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Unbeknownst to most of our generation, the drinking age was–kind of recently–below the age of 21. In fact, it wasn’t until the National Minimum Drinking Age Act that the United States mandated that all states change the legal purchase age to 21. Before then, it varied by state. I remember my mom telling me an anecdote of students from WSU driving across the border into Idaho to pick up booze on Friday nights. The age limit for more and more things is trending upwards and the latest thing is credit cards.

Credit Cards, No Longer All Ages

If your parents have been receiving a slew of credit card offers in your name, it’s probably because the credit card companies want to lock you in before they legally no longer can, without your parents’ consent. The recently passed Credit CARD Act of 2009 will limit raise the age that one can own a credit card, starting February 22, 2010. If you are younger than 21, you’ll need a parent or guardian to co-sign on the card. Credit cards already granted will not be affected.

Denying Rights or Protecting Against Irresponsibility?

While we are all for creating a little mischief, credit cards give me the heebeejeebies. For some reason, spending money via a credit card is exactly like procrastinating a paper: we all know it’s bad, but we still do it. You can usually procrastinate and still get an A on the paper, but every once in awhile you’ll hear a tale of someone misbudgeting their time and screwing themselves.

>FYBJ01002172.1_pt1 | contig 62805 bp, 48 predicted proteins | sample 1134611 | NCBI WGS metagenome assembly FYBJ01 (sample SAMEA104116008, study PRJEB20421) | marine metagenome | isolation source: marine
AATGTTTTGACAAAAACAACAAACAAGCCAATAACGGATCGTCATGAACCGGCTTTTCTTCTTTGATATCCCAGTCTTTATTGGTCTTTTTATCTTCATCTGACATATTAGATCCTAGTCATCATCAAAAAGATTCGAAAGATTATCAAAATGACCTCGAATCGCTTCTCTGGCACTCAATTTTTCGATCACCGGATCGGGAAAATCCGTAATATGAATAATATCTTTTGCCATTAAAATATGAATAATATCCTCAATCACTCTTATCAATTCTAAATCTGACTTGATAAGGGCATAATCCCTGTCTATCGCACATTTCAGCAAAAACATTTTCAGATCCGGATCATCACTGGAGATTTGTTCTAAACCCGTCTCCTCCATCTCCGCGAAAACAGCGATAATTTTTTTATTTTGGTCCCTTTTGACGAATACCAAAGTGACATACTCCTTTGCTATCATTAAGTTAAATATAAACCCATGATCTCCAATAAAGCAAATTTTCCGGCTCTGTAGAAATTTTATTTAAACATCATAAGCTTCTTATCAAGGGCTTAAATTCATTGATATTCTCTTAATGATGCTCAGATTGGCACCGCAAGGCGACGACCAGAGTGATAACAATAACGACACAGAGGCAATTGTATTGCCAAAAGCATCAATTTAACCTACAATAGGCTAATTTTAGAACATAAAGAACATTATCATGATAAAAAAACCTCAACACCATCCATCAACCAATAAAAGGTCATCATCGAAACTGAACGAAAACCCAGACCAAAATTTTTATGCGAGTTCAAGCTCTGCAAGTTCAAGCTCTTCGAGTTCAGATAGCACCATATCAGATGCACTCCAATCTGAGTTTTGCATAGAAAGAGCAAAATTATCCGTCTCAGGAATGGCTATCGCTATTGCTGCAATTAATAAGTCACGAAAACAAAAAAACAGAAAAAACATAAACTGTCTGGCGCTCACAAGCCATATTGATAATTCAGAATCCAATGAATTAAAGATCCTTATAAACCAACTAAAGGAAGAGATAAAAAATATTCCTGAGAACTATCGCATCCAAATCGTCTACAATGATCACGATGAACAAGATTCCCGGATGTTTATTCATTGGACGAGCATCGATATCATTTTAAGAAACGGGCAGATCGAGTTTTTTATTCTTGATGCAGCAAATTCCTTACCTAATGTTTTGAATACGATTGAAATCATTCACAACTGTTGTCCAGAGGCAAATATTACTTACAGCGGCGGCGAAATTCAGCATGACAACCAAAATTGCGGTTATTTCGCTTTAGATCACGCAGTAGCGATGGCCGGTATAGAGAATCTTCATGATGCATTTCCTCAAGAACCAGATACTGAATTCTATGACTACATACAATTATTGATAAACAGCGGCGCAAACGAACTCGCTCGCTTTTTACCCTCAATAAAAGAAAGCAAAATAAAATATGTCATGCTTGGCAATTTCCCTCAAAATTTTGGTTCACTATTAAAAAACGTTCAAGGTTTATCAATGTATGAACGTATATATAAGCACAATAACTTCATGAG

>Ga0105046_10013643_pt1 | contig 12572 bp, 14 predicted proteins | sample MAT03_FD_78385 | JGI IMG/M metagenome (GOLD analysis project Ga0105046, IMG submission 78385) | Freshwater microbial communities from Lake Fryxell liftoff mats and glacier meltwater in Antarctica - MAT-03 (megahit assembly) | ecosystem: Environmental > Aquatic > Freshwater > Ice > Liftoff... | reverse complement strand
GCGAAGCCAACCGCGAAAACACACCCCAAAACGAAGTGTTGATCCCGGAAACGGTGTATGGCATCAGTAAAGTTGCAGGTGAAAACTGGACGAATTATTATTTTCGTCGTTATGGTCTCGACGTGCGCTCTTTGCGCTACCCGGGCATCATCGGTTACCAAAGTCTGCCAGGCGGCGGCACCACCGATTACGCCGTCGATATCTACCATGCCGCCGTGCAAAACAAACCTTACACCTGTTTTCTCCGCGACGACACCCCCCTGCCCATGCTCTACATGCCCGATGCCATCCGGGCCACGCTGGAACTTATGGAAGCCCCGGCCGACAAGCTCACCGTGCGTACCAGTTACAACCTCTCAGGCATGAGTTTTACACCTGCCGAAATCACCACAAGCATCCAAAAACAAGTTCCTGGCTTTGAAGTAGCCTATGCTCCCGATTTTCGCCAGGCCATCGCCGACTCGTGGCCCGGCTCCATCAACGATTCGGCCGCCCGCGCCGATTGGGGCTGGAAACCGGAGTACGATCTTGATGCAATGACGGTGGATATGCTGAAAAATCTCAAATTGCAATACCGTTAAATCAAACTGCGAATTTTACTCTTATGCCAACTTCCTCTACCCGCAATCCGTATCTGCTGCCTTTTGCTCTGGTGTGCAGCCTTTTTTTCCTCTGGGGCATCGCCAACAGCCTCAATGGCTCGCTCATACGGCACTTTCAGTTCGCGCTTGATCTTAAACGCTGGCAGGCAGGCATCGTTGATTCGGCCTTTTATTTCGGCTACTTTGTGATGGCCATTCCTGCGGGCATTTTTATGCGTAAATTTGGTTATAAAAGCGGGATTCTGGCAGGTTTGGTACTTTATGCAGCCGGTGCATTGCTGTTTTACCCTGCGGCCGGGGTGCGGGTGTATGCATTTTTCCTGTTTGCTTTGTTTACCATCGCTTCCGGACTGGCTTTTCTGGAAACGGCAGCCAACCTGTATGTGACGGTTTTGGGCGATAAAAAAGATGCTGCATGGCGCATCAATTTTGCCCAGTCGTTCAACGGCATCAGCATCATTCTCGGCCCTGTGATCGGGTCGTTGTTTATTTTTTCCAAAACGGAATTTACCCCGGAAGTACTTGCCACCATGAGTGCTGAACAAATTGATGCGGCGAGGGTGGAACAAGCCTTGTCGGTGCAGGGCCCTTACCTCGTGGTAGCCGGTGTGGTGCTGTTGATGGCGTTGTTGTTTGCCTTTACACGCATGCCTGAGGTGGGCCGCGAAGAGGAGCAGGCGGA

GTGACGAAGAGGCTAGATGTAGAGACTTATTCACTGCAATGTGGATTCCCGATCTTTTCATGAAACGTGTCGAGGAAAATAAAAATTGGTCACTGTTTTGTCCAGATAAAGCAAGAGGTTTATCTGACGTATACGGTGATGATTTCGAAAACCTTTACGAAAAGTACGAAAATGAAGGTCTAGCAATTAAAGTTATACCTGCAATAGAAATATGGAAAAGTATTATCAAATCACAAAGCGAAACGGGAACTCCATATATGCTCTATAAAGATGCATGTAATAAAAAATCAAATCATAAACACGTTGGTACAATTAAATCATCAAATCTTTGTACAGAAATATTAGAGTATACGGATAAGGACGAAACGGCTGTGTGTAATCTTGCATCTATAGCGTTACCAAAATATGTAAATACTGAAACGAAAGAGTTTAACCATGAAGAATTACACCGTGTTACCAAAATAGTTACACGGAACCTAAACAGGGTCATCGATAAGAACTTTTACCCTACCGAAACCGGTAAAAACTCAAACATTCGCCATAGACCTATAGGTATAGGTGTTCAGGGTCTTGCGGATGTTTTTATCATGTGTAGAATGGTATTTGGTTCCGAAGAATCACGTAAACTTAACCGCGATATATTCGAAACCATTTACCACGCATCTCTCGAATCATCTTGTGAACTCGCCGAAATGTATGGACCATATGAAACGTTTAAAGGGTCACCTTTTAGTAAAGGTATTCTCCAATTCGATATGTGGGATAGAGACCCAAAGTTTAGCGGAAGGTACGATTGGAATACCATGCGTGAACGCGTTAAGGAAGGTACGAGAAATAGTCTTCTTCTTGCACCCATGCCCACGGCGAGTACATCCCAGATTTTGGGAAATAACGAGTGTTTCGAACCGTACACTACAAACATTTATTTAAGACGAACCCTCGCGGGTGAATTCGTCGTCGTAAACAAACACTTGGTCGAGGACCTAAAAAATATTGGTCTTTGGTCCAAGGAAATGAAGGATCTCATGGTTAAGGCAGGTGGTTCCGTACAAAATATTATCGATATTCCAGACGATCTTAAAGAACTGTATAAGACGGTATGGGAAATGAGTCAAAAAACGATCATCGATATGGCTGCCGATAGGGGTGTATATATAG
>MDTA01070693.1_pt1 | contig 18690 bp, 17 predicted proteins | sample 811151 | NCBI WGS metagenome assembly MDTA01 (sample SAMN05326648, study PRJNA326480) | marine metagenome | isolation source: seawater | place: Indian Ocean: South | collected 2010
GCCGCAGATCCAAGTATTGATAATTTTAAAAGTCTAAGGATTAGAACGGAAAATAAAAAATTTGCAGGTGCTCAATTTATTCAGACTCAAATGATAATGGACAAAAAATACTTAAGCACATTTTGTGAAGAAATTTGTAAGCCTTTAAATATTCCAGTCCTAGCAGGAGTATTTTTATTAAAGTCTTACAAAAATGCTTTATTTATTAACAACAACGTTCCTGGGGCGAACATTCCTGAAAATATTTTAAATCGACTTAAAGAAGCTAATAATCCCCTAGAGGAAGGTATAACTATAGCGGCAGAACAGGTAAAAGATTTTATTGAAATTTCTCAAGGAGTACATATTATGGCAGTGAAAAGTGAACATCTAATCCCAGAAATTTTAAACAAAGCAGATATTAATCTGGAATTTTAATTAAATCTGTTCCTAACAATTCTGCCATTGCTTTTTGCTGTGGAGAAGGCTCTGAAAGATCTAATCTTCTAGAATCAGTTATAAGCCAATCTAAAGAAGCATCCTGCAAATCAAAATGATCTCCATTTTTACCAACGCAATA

Some university presidents have banded together recently to form the Amethyst Initiative to re-lower the drinking age back down to 18. We say hell yeah.

While I personally would be an advocate of greater personal responsibility, this bill does make it more difficult for credit card companies to do shiesty things like arbitrarily raising interest rates, falsely advertising cards and more. For that reason, I’m cool with it. Yeah, it’s crappy that you can no longer get a credit card at 18. 

So until the bill goes into effect on February 22, make sure you read all of the fine print on that card. And be ready for the rates and terms to change the day you graduate. It’s just the way student cards work right now.

What do you think about the Credit CARD Act of 2009? Should we be given a great degree of freedom or is the 21 age-limit a good thing?